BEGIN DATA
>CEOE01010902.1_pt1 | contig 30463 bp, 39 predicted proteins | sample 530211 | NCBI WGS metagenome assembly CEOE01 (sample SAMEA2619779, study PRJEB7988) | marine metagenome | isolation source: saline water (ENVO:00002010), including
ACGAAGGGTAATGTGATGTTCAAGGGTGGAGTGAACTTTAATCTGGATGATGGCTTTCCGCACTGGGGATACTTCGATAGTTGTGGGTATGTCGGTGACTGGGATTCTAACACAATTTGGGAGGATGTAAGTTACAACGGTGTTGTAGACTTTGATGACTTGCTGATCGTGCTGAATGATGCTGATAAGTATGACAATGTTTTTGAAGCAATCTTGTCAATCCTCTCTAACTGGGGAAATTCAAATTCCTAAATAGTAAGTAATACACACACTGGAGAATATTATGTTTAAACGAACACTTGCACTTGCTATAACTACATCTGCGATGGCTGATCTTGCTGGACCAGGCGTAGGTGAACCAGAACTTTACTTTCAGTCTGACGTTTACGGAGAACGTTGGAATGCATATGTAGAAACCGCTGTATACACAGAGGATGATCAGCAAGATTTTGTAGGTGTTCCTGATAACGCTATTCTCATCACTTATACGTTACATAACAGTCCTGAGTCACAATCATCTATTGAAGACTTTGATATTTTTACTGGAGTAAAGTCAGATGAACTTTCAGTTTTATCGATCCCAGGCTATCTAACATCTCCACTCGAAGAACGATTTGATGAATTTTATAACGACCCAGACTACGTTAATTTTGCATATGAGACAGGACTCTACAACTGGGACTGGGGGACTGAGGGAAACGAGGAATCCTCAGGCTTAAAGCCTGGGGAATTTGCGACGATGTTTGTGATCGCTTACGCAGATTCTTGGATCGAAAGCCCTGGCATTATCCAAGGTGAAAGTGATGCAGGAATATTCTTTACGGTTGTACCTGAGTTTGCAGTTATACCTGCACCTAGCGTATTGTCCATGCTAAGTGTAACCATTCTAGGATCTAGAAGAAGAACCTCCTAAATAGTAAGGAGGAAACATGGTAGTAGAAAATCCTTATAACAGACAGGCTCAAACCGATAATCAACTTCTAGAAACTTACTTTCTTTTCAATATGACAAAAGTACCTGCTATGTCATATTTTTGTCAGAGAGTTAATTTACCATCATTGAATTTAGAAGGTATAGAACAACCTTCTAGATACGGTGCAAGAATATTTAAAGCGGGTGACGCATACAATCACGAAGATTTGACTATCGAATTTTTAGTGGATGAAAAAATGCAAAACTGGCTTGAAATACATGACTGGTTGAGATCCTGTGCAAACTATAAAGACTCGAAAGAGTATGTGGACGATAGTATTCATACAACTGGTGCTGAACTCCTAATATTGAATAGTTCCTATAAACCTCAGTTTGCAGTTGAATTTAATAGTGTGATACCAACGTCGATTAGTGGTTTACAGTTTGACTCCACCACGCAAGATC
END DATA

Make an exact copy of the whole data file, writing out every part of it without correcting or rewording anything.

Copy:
>CEOE01010902.1_pt1 | contig 30463 bp, 39 predicted proteins | sample 530211 | NCBI WGS metagenome assembly CEOE01 (sample SAMEA2619779, study PRJEB7988) | marine metagenome | isolation source: saline water (ENVO:00002010), including
ACGAAGGGTAATGTGATGTTCAAGGGTGGAGTGAACTTTAATCTGGATGATGGCTTTCCGCACTGGGGATACTTCGATAGTTGTGGGTATGTCGGTGACTGGGATTCTAACACAATTTGGGAGGATGTAAGTTACAACGGTGTTGTAGACTTTGATGACTTGCTGATCGTGCTGAATGATGCTGATAAGTATGACAATGTTTTTGAAGCAATCTTGTCAATCCTCTCTAACTGGGGAAATTCAAATTCCTAAATAGTAAGTAATACACACACTGGAGAATATTATGTTTAAACGAACACTTGCACTTGCTATAACTACATCTGCGATGGCTGATCTTGCTGGACCAGGCGTAGGTGAACCAGAACTTTACTTTCAGTCTGACGTTTACGGAGAACGTTGGAATGCATATGTAGAAACCGCTGTATACACAGAGGATGATCAGCAAGATTTTGTAGGTGTTCCTGATAACGCTATTCTCATCACTTATACGTTACATAACAGTCCTGAGTCACAATCATCTATTGAAGACTTTGATATTTTTACTGGAGTAAAGTCAGATGAACTTTCAGTTTTATCGATCCCAGGCTATCTAACATCTCCACTCGAAGAACGATTTGATGAATTTTATAACGACCCAGACTACGTTAATTTTGCATATGAGACAGGACTCTACAACTGGGACTGGGGGACTGAGGGAAACGAGGAATCCTCAGGCTTAAAGCCTGGGGAATTTGCGACGATGTTTGTGATCGCTTACGCAGATTCTTGGATCGAAAGCCCTGGCATTATCCAAGGTGAAAGTGATGCAGGAATATTCTTTACGGTTGTACCTGAGTTTGCAGTTATACCTGCACCTAGCGTATTGTCCATGCTAAGTGTAACCATTCTAGGATCTAGAAGAAGAACCTCCTAAATAGTAAGGAGGAAACATGGTAGTAGAAAATCCTTATAACAGACAGGCTCAAACCGATAATCAACTTCTAGAAACTTACTTTCTTTTCAATATGACAAAAGTACCTGCTATGTCATATTTTTGTCAGAGAGTTAATTTACCATCATTGAATTTAGAAGGTATAGAACAACCTTCTAGATACGGTGCAAGAATATTTAAAGCGGGTGACGCATACAATCACGAAGATTTGACTATCGAATTTTTAGTGGATGAAAAAATGCAAAACTGGCTTGAAATACATGACTGGTTGAGATCCTGTGCAAACTATAAAGACTCGAAAGAGTATGTGGACGATAGTATTCATACAACTGGTGCTGAACTCCTAATATTGAATAGTTCCTATAAACCTCAGTTTGCAGTTGAATTTAATAGTGTGATACCAACGTCGATTAGTGGTTTACAGTTTGACTCCACCACGCAAGATC